The plot couldn't be simpler or its attack on capital punishment (and the act of killing in general) more direct - a senseless, violent, almost botched murder is followed by a cold, ... See full summary »
Filip buys an eight-millimetre movie camera when his first child is born. Because it's the first camera in town, he's named official photographer by the local Party boss. His horizons widen... See full summary »
A small-time thief steals a car and impulsively murders a motorcycle policeman. Wanted by the authorities, he reunites with a hip American journalism student and attempts to persuade her to run away with him to Italy.
It's 1982: Poland is under martial law, and Solidarity is banned. Ulla, a translator working on Orwell, suddenly loses her husband, Antek, an attorney. She is possessed by her grief, and ... See full summary »
Karol (Polish) marries Dominique (French) and moves to Paris. The marriage breaks down and Dominique divorces Karol, forcing him into the life of a metro beggar and eventually back to Poland. However, he never forgets Dominique and while building a new life for himself in Warsaw he begins to plot.Written by
Among user comments for this film, one claims the film is really about marriage, another assigns "stubborn spitefulness" to Delpy (she just wants her man to be able to get it on), or how it's about French society. Others seem to have taken Kieslowski at face value when he said that each film in the trilogy is inspired by the French republican motto and try to explain how this is the "egalite" film. Kieslowski may have coaxed funds from the French by giving them something they could buy into in a cultural way (he's pretty much said so) but we have no reason to rest there.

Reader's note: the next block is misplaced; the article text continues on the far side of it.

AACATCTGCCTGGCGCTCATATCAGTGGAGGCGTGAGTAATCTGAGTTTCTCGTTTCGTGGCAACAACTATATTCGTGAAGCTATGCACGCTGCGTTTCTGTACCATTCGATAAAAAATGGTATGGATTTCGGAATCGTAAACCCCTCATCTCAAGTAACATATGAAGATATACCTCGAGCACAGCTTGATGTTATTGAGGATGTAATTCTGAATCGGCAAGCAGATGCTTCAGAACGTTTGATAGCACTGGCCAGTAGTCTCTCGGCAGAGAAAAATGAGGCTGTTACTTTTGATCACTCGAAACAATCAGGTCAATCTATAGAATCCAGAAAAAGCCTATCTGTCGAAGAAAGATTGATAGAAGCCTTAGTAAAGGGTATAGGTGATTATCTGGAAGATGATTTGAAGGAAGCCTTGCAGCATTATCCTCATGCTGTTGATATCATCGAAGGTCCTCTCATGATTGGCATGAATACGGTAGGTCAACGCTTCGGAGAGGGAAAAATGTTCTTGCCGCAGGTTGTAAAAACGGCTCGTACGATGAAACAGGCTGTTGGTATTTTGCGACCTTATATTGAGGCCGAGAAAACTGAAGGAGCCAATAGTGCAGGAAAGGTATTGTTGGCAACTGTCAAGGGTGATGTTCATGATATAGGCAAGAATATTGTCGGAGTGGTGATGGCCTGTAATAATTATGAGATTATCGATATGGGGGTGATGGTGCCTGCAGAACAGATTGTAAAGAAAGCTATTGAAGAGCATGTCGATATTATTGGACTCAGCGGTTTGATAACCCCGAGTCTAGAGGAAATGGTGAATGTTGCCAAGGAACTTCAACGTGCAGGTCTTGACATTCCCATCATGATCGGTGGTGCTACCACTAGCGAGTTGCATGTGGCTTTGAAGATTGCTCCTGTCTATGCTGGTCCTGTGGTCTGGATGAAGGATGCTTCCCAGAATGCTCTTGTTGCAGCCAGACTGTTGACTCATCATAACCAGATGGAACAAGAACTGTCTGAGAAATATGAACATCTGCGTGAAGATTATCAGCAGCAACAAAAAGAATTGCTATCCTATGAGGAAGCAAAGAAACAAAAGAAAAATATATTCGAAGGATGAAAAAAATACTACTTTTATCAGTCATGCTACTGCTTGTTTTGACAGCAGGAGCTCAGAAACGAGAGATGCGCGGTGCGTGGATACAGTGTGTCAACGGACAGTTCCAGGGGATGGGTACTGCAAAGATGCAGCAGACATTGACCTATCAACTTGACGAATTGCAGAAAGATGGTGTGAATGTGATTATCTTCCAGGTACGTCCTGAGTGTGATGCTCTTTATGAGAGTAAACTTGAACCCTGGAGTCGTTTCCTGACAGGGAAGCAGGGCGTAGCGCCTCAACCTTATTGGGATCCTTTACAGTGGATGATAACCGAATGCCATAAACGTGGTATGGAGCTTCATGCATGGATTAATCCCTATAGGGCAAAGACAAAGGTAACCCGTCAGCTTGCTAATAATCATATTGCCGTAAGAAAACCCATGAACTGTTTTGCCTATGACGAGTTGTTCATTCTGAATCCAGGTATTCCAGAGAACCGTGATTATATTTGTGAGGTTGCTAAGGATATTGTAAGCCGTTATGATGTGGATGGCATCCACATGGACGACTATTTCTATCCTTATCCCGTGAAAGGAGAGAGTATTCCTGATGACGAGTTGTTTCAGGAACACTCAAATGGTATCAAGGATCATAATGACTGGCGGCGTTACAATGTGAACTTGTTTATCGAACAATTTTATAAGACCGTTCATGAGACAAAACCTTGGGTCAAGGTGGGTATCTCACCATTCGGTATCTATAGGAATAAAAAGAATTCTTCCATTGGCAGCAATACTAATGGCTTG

What makes this interesting is that the story such as you see it never really happened. Kieslowski makes a point to show us a man being flown to Poland in a suitcase, a hairdresser who is turned into a business mogul just like that, or why Delpy is locked up in prison with no evidence.
Blue was about memory, something that happened in the past and now resurfaces to color reality. This one is about imagined anticipation: desire. We have a marriage breaking apart, the courtroom bit is your anchor and probably the only safely real one. She used to love him until he couldn't get hard any more, but even this might be his own failure to save his marriage (a blow to male ego) taking shape as male impotence to consummate.
The rest of the film is wish-fulfillment fantasy where he pities himself as broke and homeless, endures all kinds of hardship until he picks himself up and becomes rich and powerful (that's virility for his male ego). He then watches her cry over his grave and stages his comeuppance after a night of giving her the best sex of her life of course.
This has all been the narrator's vindictive fantasy of a slighted ego. But love melts away this fantasy. He never leaves for Hong Kong as planned. He chooses to visit her in prison instead. Watching her through theater glasses from below, she motions to him about getting married again. It's all about a narrator living through the illusory reality that desire creates.
Compared to the other two in the trilogy, it comes out on the slight side, looking a bit like an episode from the Dekalog.
4 of 4 people found this review helpful.
Was this review helpful to you?
| Report this